1. My investment goals are to make as much money as possible (how do you like them apples?)
  2. I’m 60 years old. My risk tolerance is zero.
  3. I don’t know a single person who pays 40% on their taxes.

These questions are just lame, right?

Who’s going to say that my goal is to have an income of $10,000 per month in my retirement – so don’t show me anything that would result in $15,000???

Or that my risk tolerance is that I have no tolerance so that leaves only government bonds earning 1.2% as an option.

Real Estate was your best investment years ago and it still is:



Investing in real estate has what Warren Buffet calls “intrinsic value.” That means its value is more than just the thing that you see – it’s also what it does or what it provides.

People will always need a place to live.

For many of the younger generation buying that living space is now out of reach so they have no choice but to rent.  Providing that rental space can be a great source of passive income as long as it’s done right.

Here are several rules that I follow in my personal investment strategy:

  1. Always target the middle to lower end of the economic scale when thinking about whom to rent your property to. This group will be long term tenants since they will never save enough money to buy a house and usually pay rent on time.
  1. The rule of thumb for purchase price verses monthly rent is a 1% factor. In other words, if a 3 bedroom condo will rent for $1,700 per month you can pay $170,000.  I’ll show you why in the example below.
  1. Always pay cash. In the example below I’ll show you what my own property is making and will continue making as long as rents stay where they are now.  However, what happens if the economy tanks and I need to lower rent?  Since the property is owned no debt I could slash the rents and wait for the market to come back without the risk of losing the property to foreclosure.  That’s why a reverse mortgage is so important.  It will allow you to turn your current equity into cash without a mortgage payment.  That cash is what is used to purchase the investment property of cash.
    1. Fix everything to new condition when you buy a property and never worry about the usual ongoing service problem that we all hear about. In the example property (which was a total re-hab) everything that could break or cause a problem later was replaced before it was placed on the rental market.  I hate problem calls don’t you?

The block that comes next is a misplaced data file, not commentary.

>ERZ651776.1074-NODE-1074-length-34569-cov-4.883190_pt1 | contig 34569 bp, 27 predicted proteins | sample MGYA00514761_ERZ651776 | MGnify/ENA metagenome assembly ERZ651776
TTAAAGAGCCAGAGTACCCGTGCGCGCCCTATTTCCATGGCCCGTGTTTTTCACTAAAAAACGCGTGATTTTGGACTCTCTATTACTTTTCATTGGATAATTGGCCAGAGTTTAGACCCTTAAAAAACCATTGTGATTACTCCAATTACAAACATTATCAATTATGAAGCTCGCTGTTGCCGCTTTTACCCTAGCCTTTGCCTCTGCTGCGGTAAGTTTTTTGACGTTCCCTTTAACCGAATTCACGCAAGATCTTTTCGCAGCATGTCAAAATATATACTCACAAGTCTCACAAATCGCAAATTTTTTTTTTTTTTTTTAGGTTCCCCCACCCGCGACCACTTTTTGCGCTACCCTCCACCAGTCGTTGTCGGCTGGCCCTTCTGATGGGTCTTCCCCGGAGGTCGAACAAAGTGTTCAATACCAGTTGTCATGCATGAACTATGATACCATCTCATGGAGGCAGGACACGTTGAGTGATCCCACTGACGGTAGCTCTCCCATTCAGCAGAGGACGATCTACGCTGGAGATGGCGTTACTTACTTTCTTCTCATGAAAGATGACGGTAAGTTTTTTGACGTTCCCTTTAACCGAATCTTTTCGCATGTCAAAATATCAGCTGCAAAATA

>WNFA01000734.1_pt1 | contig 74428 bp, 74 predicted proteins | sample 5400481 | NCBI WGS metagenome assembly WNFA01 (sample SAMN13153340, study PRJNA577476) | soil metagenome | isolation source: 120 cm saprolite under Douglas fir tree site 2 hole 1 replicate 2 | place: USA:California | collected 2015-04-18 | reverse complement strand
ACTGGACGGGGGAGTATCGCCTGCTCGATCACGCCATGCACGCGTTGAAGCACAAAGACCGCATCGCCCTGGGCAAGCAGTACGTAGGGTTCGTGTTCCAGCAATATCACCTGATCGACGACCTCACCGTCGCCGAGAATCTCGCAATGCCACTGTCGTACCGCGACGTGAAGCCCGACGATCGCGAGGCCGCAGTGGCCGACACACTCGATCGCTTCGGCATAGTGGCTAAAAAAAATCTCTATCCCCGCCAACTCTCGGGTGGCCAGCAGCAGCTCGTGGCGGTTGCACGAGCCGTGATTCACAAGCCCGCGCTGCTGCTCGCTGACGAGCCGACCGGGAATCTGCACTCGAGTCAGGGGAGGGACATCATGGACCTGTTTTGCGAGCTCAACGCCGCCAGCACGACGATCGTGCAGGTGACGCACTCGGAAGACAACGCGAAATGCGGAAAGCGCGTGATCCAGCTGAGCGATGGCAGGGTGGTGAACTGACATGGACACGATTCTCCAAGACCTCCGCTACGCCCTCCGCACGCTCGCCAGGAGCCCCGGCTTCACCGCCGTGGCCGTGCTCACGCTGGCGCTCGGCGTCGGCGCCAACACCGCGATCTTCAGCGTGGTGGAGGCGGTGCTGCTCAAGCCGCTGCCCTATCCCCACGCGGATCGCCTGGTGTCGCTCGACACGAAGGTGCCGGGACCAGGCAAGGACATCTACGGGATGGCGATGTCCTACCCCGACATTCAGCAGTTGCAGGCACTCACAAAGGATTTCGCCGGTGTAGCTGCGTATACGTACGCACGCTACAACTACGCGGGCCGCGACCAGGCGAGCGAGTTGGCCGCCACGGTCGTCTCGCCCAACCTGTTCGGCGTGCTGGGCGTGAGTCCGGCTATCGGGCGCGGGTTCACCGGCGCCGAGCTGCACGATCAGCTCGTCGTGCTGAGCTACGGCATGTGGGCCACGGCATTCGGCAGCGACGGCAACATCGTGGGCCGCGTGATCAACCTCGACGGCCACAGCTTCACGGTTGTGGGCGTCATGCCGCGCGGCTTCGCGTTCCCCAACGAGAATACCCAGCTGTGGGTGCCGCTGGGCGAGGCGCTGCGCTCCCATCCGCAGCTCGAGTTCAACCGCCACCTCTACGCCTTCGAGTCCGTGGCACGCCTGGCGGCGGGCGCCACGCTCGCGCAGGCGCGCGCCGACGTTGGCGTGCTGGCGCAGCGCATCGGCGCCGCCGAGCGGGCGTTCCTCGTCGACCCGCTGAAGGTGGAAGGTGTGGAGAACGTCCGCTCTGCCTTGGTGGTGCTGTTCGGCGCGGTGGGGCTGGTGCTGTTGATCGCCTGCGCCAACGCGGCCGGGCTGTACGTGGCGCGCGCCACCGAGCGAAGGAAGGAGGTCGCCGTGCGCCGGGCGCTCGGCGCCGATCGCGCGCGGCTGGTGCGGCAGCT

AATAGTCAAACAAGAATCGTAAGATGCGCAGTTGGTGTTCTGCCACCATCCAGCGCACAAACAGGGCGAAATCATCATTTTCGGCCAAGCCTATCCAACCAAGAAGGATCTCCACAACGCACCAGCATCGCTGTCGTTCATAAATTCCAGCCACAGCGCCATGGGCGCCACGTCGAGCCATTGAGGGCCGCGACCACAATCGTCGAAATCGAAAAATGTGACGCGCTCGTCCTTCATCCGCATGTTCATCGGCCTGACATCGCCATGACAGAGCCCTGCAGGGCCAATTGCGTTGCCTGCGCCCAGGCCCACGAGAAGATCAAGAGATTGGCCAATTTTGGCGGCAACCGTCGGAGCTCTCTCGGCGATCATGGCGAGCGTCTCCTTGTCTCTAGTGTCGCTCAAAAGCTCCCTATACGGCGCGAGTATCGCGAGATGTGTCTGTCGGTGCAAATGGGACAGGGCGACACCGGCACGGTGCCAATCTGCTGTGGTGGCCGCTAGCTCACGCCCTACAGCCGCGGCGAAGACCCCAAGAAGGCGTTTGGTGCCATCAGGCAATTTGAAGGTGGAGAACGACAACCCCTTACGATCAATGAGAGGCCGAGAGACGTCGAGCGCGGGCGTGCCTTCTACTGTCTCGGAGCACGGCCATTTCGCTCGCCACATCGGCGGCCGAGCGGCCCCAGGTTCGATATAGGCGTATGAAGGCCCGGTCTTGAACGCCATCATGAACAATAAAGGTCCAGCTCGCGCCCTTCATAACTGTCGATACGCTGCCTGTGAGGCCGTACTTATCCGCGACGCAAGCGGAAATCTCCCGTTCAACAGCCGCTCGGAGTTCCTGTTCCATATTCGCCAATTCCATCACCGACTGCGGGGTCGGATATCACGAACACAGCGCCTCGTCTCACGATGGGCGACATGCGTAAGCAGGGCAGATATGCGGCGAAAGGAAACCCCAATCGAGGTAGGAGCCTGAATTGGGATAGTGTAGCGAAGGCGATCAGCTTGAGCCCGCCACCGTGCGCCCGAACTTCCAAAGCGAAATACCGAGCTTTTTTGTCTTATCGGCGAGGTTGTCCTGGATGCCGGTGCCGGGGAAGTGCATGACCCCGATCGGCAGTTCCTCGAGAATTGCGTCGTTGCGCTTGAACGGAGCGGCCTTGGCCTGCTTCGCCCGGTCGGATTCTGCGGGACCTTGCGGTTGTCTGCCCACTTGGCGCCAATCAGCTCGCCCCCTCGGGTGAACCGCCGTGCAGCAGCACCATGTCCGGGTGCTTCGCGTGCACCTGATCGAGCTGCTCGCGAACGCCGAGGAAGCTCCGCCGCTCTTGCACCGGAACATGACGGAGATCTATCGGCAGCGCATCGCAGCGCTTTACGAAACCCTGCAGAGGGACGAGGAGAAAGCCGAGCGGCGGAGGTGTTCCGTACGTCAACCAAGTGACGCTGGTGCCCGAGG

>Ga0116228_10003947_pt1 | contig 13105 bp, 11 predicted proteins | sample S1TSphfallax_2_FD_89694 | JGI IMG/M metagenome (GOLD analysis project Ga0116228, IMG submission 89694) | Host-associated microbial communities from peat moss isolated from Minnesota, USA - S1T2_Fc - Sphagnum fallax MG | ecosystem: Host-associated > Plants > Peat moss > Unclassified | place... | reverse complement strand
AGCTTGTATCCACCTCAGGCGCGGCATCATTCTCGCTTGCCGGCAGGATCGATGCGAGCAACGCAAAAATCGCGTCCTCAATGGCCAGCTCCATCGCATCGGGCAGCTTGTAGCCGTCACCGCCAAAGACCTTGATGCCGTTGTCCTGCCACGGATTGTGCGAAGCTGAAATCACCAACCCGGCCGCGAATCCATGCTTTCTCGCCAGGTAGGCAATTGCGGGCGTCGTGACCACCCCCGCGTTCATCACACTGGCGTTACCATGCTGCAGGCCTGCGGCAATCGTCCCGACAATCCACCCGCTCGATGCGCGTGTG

1. Hire a good real estate firm to find, screen draw up the lease for your tenant. There is a saying in the legal profession that an attorney who represents themselves in court has a fool for a client.  The same thing can be said for a property owner that leases their own property.  Having a bad tenant can be a nightmare and it’s too easy to be played by a good con artist.  People who lease properties for a living are very good at identifying and screening these cons out.  Don’t skip this step because it will cost you in the long run.

Now let’s take a look at a real example:



This is a property that I own.

As you can see, the total investment was $170,000 resulting in an income stream of just a little over $1000 per month or a 7.1% return on my investment.

I point this out just to show you that I’m not making this stuff up as a hypothetical like most of the other sites that you might look at.

Instead, I’ll show you the real deal….

So let’s tie this all together:

At the beginning of this article I suggest that your home can increase your monthly income by 34%.

Since the average retirement income is about $35,000 per year if you could increase your income to $47,000 that would be a 34% increase in the cash in your pocket.  If you own a home that’s valued at between $300,000 and $350,000 and it’s paid for you could conceivably liberate $170,000 of that equity from a reverse mortgage without adding a mortgage.

But wait a minute.

How does this not reduce your equity?

Doesn’t the reverse mortgage reduce the equity in your home because the mortgage is growing?

Consider that you just added an additional property that will also grow in equity. This will offset the reduction.

The bottom line is that this scenario can put an additional $1000 per month in your pocket.

What kind of difference would that make in your retirement life?